The Mobius Trip

Discussion in 'Ride Reports - Epic Rides' started by DR. Rock, May 23, 2008.

  1. DR. Rock

    DR. Rock Part of the problem

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    in my boredom, fiddling through the various map sets on the GPS, I spotted a decommissioned road that looked like it looped back to the alaskan highway. We gave it a shot:

    <iframe frameborder="0" scrolling="no" width="640" height="360" src="http://api.smugmug.com/services/embed/1330909989_5GJvmGD?width=640&height=360"></iframe>

    yahoo!!! dirt, water crossings, and everything. :clap

    <iframe frameborder="0" scrolling="no" width="640" height="360" src="http://api.smugmug.com/services/embed/1330909794_xnQXHXD?width=640&height=360"></iframe>

    Kick-ass Just the morale boost we needed. :D
  2. konaunit1

    konaunit1 Adventurer

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    Doc,LDF. Let me just say that I am not the post whore,comment on every thread type person. I usually read a report look at the pics and comment to myself how awesome a trip looks. But I stumbled on your thread while at work 4 days ago and haven't really left the computer since. I am in the Navy and work on P-3's on Whidbey Island WA. The reason I linked this page was because as I was scrolling thru down looking at all the wonderful pictures I noticed faces I recognize. Third pic down of the older couple is my neighbors. Larry and Loretta, amazing small world when you think about it. Not to long ago they were telling me abou the trip to Alaska they to aboard their goldwings, seems I found proof :rofl .You guys where less than 10 miles from their house when you were in Anacortes (mine also) Wish I knew I would of ridden up to BC with you!

    Absolutly a wonderful R/R the pictures and commetary are top notch. Seems kind of funny that you are an ER doc condidering almost all the women in my life are ER nurses. Please keep it coming as This has truly been inspiring. I am in the long process of trying to work out a TAT trip with my buddy after I retire in 6 years. This might be a bit of an adventue since my buddy has just got back to riding bikes after a 10 year hiatus after becoming a para in a bike accident 11 years ago. But both he and I are determined to do it.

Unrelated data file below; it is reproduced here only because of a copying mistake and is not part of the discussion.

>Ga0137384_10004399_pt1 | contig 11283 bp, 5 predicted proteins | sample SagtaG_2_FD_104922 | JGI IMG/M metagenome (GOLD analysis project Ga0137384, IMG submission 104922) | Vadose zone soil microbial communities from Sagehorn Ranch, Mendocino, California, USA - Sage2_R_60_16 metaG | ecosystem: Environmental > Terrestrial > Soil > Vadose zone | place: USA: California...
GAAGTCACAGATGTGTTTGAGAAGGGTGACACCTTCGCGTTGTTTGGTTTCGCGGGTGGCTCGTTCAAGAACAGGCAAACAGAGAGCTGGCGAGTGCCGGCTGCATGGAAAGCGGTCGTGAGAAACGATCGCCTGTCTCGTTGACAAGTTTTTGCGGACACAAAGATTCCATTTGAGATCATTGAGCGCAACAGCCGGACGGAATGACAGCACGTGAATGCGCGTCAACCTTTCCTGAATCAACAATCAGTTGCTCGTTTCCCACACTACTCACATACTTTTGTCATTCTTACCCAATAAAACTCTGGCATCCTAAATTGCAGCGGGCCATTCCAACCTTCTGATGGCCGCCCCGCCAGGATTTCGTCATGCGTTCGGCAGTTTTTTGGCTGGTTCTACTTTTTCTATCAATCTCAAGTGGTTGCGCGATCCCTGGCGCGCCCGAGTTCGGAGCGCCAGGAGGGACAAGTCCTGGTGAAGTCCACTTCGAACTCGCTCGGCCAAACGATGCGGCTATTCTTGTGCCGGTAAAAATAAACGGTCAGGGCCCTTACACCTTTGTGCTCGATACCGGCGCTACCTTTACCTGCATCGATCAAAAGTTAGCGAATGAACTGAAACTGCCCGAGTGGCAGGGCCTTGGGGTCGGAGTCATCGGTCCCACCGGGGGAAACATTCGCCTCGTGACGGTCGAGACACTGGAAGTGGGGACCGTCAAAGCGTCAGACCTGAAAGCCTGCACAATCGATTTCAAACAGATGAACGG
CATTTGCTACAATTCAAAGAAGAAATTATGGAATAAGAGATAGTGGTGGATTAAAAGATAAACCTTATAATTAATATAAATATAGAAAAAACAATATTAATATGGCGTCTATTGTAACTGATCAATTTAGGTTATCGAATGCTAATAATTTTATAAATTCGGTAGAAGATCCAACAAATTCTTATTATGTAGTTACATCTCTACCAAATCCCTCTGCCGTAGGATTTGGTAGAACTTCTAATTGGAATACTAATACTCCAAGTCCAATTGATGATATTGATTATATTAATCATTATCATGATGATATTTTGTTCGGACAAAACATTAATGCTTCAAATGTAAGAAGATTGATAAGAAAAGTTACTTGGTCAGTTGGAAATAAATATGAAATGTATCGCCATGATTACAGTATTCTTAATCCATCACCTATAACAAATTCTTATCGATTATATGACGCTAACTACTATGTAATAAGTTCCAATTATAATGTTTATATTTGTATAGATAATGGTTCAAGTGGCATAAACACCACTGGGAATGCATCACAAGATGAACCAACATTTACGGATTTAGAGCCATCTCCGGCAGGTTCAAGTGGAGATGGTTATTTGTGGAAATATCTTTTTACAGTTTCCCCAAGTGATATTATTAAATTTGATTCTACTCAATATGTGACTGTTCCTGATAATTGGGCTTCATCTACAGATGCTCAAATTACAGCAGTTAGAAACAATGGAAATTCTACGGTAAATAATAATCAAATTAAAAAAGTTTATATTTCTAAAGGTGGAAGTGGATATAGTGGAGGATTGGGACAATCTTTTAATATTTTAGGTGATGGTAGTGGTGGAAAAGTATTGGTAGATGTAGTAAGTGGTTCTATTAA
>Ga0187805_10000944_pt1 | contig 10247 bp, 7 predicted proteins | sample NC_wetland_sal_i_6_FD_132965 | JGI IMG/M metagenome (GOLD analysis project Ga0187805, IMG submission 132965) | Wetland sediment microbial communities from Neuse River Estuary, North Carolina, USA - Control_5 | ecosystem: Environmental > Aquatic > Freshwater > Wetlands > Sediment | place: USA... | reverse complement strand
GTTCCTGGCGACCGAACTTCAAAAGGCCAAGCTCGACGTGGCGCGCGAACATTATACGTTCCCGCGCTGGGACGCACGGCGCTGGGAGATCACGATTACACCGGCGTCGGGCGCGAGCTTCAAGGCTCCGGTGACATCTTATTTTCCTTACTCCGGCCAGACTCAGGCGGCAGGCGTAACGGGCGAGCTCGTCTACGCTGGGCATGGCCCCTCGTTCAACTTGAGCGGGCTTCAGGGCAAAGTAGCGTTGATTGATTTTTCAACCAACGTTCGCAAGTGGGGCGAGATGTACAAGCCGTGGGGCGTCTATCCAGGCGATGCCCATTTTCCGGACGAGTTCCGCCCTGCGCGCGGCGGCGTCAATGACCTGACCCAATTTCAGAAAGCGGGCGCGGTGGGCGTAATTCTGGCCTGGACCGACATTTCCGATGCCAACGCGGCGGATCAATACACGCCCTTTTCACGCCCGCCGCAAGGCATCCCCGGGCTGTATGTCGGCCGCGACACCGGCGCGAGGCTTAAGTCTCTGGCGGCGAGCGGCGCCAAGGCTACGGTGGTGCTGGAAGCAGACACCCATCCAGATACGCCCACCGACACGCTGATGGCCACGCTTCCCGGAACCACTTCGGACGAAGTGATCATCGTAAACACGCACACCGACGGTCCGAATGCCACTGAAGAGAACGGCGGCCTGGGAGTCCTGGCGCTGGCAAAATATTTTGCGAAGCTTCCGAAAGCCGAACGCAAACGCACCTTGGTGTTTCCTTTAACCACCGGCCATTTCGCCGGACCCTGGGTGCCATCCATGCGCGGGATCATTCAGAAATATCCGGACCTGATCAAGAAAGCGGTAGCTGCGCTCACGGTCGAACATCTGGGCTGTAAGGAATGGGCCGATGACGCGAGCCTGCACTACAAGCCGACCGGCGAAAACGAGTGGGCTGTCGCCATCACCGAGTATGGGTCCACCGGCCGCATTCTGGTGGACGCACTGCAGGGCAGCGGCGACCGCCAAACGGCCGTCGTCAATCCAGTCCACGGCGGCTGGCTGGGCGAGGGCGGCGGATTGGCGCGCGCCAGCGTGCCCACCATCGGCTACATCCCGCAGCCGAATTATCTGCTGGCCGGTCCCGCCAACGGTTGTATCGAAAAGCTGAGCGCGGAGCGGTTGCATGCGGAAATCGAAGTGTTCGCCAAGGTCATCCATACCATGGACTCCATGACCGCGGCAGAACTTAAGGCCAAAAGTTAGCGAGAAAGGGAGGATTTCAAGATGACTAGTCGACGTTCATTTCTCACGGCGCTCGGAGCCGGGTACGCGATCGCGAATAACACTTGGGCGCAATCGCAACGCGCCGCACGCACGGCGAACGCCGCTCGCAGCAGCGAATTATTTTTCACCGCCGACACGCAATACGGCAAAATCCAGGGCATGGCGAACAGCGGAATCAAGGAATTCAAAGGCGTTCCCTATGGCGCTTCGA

Again I hope you and LDF have many more fantastic trip so myself and others may enjoy reading about them!!! Happy trails and keep it up!!!
    Rich
    :beer:beer
  3. DR. Rock

    DR. Rock Part of the problem

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    Thanks, Rich. We'll be sure to look you up if Mobius swings that way again. All the best planning, and riding the TAT with your buddy. It will be quite an undertaking. I'm always available by PM for questions or advice. :deal

    PS: for the record, I'm not ER, I'm Anesthesia and Critical Care. That said, I just got back from a trip down to the ER to check out a trauma patient who might be coming up to the OR soon. I gotta agree with you, ER nurses are pretty awesome.
  4. DR. Rock

    DR. Rock Part of the problem

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    the rockies started to flatten out, the roads were straighter,

    [​IMG]

    We stopped for a fuel top-off at a surreal work camp at Buckinghorse river:

    [​IMG]

    It was grim. Gas field workers were living like veal in trailers/shipping containers. The mess hall was where you had to go to pay for gas, and use the bathroom. The men's room was right inside the door, so I went inside, paid, and popped into the can. LDF had to traverse the pristine dining hall to get to the wimmen's room, and they insisted that she take off her (non-muddy) boots. I mean, I understand the "no muddy work-boots inside" policy in general, but c'mon, get a life.

    Anyway, her rain pants zipper jumped the rails, and the mood was grumpy all around. There was a guy who had driven up from somewhere way south like Vancouver to help his sister move out of an abusive relationship, and his truck transmission had shit the bed, and he was asking anyone who stopped if they knew how to fix a pick-up tranny, and it was just grim.

    We rolled on, not in the best of spirits. About a 45 minutes later, LDF slows down, and I hear on the squawk box, "hey, looks like a bad accident just happened."

    We stop at the scene, and there's a van and a semi-truck pulled over, and way down the embankment there's a silver sedan that has driven off the road, jumped the ditch/creek, and smashed onto the far bank. The passenger door's open, and the driver is a large middle-aged woman sitting there.

    We speak with the woman in the van, and she's on the phone with 911, and tells us an ambulance is on the way, about 45 minutes to arrive. The truck driver is down with the woman. It looks like this all went down about 2 minutes ago, but I ask the van lady how long ago it happened, and she says the truck driver saw it happen about a half-hour ago. :huh

    I hustle down to the wrecked car to see what I can do to help.
  5. DR. Rock

    DR. Rock Part of the problem

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    were spent administering first-aid. I can't recall feeling more helpless.

    As cars passed, they would stop, assess the level of expertise at the scene, and either stay or go. If they had more to offer than those there they would stay, and if not, they would move on. In the hour and a half we were there, there were about 3 changes of personnel. By the time EMS arrived, we had myself and LDF, a nurse, a medic, a fairly comprehensive first-aid kit, we'd build a bridge with an empty pallet from the truck to get her across the little stream, and even had some of her work colleagues stop as they were returning to Ft. Nelson, and they were able to tell us a bit about her medical history.